massage and bodywork professionals

a community of practitioners

Hello everyone!

I'm fairly new to this site and just starting my own massage business now. I have worked for someone for the last four years and I'm finally taking the jump to better my life and improve others on my own terms.

This leads me to a bunch of questions.... Is there a web site that has the HIPPA forms on it to customize for my own business. I want to make sure I am in compliance with every thing that I do. And it has been forever since I had my business class in school so to remember where to find all of this stuff is beyond me! So any help that anyone could offer would be wonderful.

Thanks and in good health to everyone!

Views: 4439

Reply to This

Replies to This Discussion

While much of HIPAA is a good idea, before you devote lots of time and energy in acquiring forms that meet HIPAA regulations, I suggest cking with your state board to see if you must be HIPAA compliant.

Many state boards do not require it (out state board [LA] does not require HIPAA compliance).
Thanks Susan. I will look into that. I am in MN so I'm not sure. They stressed it in school but I haven't been in school for a long time so I'm not sure if it was just more for covering us or it was a legal deal.

Again Thanks! :)
It's not exactly what you requested, but here is what I have featured in my latest book related to HIPAA.

Health Insurance Portability and Accountability Act (HIPAA): Guidelines for Massage Therapist

• Obtain a signed informed consent from each client.
• Always obtain a signed written consent form or medical release form from the client before any information about your client is disclosed to a third party.
• Do not disclose any information regarding clients to individuals in your office.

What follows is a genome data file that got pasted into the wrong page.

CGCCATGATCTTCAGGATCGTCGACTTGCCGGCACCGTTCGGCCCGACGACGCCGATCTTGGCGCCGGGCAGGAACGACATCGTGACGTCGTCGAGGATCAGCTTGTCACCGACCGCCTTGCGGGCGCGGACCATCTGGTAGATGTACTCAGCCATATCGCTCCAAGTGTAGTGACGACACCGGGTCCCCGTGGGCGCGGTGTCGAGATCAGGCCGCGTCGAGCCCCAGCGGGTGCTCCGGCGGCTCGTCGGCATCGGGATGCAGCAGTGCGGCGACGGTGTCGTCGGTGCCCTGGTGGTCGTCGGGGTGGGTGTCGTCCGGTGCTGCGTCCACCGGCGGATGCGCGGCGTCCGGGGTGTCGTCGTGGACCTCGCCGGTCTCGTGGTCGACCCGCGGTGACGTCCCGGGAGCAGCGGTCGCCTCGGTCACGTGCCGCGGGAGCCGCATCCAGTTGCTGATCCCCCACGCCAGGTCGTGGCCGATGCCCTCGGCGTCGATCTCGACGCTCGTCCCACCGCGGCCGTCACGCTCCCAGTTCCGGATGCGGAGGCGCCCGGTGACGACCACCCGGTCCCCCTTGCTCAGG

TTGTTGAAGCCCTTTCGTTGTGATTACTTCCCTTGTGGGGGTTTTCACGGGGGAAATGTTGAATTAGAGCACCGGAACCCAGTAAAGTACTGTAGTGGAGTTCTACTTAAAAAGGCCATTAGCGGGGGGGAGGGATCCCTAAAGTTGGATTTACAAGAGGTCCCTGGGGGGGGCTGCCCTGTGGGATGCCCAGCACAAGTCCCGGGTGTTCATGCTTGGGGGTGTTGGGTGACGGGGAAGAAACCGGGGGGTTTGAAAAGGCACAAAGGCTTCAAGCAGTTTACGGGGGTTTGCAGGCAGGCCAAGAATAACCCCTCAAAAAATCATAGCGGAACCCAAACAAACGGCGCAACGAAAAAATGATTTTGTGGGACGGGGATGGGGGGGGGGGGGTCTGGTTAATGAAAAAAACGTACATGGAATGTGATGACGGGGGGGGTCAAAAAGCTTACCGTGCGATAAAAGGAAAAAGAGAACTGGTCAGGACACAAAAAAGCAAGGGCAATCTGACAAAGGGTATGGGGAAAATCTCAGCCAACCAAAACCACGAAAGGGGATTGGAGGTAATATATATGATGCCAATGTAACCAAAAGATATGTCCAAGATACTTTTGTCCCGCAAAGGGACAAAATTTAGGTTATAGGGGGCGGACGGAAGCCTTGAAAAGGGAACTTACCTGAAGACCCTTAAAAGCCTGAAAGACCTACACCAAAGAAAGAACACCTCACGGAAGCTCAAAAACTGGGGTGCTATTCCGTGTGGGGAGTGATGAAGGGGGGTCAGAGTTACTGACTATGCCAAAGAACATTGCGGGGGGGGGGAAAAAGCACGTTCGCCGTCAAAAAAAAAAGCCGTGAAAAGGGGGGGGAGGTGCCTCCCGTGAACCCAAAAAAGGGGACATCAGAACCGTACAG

• Protect electronic client files by assigning passwords to anyone who has access to them. Computers that are connected electronically to the Internet must be fitted with a firewall to protect information from hackers.
• Obtain client authorization before dispensing any marketing material such as newsletters, facsimile referrals, greeting cards, or e-mail.
• Place confidentiality notices on all facsimiles and e-mails.
• Store client files in a locked fireproof cabinet and restrict access.
• Create a client information sheet outlining how you intend to use the information obtained from the client, how this information will be maintained and stored, and under what circumstances this information will be disclosed, as well as how the therapist will obtain permission for such incidences, how copies can be obtained by the client of his or her files, how long these files will be kept once the client is released, and how these records will be destroyed. Give a copy of this document to each client. Go over each item with the client, asking him or her to sign and date a separate statement that he or she received the Notice of Privacy Policies.
• Keep the appointment book and all client files out of view.
• When talking on the telephone, do not use the caller’s name if others who might overhear are in the room.
• If you have a computer in your office, make sure the screen is out of view or shows a screen saver when clients or unauthorized individuals are nearby.

I hope this helps you, Melissa.
Melissa -

Here is an article on HIPAA for MN MTs, written by Joanie Holst, AMTA-MN Chapter President and Director of Education:

Reply to Discussion


© 2024   Created by ABMP.   Powered by

Badges  |  Report an Issue  |  Terms of Service